Fears new rental laws may increase price pressures

Major reforms like outlawing rental bidding have passed in Queensland but not all housing bodies support the changes.

Nearly two million renters in the state will be protected by strengthened laws that ban any form of rent bidding and only allow rent to be increased once a year on a property.

"These reforms are about making renting fairer, safer and easier," Housing Minister Meaghan Scanlon said in a statement.

"It means renters won't have to bid more than advertised to secure a rental, that they'll have their privacy protected and a new code of conduct will stamp out unprofessional practices."

Under the reform, re-letting costs will be limited based on how long is left on a fixed-term lease, fee-free options have to be provided to renters and any claims from a property manager to be detracted from a bond must be supported by evidence.

Landlords will also have to provide 48 hours entry notice and a set form will be introduced for applications prescribing what documentation is needed from the prospective renter.

But the Real Estate Institute of Queensland said the reforms missed the mark, with changes to maximum bonds opening the door to an influx of refund applications.

"Previously, there was no maximum rental bond if weekly rent was more than $700, but now a maximum limit of four weeks' rent will apply to all general tenancies irrespective of the weekly rent," CEO Antonia Mercorella said.

"Our key concern is that this may lead to an avalanche of refund requests from tenants with bonds higher than the new limit."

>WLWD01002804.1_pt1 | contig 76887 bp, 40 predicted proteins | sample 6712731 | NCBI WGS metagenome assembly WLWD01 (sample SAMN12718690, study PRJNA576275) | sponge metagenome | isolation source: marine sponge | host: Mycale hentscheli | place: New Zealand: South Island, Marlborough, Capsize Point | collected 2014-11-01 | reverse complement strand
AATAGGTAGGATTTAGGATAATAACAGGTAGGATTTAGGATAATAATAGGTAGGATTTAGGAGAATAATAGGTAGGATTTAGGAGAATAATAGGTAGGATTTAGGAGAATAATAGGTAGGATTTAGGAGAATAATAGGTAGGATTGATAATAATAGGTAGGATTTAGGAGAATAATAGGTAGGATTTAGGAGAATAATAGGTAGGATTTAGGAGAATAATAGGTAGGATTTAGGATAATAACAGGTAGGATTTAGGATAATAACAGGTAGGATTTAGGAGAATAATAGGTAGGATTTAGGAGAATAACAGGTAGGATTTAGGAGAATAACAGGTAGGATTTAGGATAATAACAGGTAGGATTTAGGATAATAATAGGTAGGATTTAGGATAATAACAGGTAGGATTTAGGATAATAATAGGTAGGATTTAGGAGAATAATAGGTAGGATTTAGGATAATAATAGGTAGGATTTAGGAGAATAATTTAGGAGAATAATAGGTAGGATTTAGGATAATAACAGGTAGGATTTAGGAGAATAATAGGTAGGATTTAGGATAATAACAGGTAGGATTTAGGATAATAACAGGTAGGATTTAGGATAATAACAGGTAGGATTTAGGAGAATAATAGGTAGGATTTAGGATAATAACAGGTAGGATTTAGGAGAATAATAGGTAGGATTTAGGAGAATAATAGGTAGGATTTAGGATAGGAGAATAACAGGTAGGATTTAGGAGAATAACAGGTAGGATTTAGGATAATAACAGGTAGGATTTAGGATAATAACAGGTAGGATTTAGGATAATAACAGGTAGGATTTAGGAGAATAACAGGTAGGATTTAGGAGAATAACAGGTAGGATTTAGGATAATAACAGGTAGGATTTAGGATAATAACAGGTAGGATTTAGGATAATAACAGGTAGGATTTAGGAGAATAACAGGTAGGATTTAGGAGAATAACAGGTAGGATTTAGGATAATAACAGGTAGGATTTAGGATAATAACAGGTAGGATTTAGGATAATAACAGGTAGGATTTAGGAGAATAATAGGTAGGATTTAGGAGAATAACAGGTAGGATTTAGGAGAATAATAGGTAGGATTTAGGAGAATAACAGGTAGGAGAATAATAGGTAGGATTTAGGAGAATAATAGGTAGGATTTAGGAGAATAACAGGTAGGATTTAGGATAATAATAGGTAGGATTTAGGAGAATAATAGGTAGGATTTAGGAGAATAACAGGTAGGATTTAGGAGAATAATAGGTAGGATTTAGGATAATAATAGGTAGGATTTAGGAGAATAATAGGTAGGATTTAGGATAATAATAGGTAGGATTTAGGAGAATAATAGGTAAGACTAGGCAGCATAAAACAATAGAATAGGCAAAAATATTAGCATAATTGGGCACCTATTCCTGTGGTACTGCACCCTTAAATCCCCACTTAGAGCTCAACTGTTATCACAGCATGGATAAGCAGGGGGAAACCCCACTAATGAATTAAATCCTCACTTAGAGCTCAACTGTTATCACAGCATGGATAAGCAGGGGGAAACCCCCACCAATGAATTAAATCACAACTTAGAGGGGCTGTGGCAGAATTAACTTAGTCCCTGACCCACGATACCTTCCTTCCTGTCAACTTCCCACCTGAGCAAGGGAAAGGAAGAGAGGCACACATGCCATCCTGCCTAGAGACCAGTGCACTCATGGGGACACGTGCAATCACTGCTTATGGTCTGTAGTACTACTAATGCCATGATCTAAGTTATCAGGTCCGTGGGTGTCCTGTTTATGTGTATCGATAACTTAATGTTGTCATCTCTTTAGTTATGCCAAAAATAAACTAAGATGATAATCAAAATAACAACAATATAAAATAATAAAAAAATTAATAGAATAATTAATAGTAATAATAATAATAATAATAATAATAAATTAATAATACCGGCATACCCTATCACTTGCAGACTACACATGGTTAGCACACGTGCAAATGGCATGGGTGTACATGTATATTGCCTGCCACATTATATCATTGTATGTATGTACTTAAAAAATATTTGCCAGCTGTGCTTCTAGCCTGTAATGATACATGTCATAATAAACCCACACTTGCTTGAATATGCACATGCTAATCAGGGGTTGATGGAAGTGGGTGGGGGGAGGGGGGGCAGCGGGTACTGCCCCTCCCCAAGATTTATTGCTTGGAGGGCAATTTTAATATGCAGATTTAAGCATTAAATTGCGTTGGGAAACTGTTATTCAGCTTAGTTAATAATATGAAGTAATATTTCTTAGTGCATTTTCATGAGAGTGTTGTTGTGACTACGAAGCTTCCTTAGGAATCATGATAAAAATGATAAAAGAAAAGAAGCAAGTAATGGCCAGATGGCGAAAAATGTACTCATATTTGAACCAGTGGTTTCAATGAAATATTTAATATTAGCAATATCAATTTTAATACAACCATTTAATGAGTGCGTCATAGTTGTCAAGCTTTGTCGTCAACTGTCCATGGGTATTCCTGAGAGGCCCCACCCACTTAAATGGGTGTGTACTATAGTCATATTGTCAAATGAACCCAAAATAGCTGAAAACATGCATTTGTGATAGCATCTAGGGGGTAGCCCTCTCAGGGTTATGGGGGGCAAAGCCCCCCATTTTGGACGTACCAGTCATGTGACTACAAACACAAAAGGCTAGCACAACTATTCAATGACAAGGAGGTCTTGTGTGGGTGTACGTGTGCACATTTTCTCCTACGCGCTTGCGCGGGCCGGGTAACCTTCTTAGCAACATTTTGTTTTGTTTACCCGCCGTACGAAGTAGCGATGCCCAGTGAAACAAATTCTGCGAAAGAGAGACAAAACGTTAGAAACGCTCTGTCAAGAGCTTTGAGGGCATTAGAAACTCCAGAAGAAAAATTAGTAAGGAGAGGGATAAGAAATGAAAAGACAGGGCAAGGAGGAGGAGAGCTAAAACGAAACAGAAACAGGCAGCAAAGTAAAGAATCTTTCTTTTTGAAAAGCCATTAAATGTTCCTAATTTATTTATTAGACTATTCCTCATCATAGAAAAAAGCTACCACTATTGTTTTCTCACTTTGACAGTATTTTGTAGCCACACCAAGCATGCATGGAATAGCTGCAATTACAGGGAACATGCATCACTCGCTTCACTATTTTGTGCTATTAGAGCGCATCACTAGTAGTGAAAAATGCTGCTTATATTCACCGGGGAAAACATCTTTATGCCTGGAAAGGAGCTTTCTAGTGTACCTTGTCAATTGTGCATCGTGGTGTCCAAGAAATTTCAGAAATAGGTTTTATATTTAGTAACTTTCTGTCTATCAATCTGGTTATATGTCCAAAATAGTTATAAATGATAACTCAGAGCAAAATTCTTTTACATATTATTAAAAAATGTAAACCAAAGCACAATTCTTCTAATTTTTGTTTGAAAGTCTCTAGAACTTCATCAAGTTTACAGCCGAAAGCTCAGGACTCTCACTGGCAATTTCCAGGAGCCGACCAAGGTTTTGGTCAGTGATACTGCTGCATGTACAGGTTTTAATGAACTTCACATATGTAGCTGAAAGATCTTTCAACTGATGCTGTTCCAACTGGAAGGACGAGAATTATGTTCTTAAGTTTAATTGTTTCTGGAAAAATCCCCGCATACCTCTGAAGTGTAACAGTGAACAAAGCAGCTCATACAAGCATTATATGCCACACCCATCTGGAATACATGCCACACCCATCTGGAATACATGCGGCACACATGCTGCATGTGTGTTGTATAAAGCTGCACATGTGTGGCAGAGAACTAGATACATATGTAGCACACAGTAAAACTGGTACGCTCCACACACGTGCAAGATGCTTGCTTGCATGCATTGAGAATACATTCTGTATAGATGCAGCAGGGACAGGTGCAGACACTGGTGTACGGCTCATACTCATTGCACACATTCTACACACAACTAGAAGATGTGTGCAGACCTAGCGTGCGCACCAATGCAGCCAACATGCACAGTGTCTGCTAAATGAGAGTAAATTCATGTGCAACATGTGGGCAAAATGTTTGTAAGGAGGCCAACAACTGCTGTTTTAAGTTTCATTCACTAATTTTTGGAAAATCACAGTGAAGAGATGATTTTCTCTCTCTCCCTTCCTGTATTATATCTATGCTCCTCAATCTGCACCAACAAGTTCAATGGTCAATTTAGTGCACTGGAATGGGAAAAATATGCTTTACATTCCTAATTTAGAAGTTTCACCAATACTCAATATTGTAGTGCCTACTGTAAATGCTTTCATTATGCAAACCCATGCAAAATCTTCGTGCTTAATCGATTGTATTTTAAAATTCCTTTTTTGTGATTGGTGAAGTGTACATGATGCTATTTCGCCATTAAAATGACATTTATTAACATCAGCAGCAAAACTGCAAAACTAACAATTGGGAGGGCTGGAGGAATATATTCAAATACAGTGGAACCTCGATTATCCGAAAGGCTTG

The body shared similar fears about the limits on rental price increases opening the doors to pressure property managers due to a lack of consultation.

Ms Mercorella also raised concerns the changes would not benefit tenants in the intended way, with possible higher costs on break fees and more inflated rents.

"The government has conceded that attaching rent increases to the property (rather than the tenancy) may cause rents to inflate, as lessors attempt to protect against uncertainty of longer time frames between rent increases," she said.

The latest tranche of reforms follow earlier legislation that ended without grounds evictions and introduced minimum housing standards.

It also made it easier to have a pet and gave renters experiencing domestic violence the right to end their tenancy with limited liability for end-of-lease costs.

The changes come after Brisbane became Australia's third most expensive city with a 0.9 per cent rental vacancy rate in the March quarter.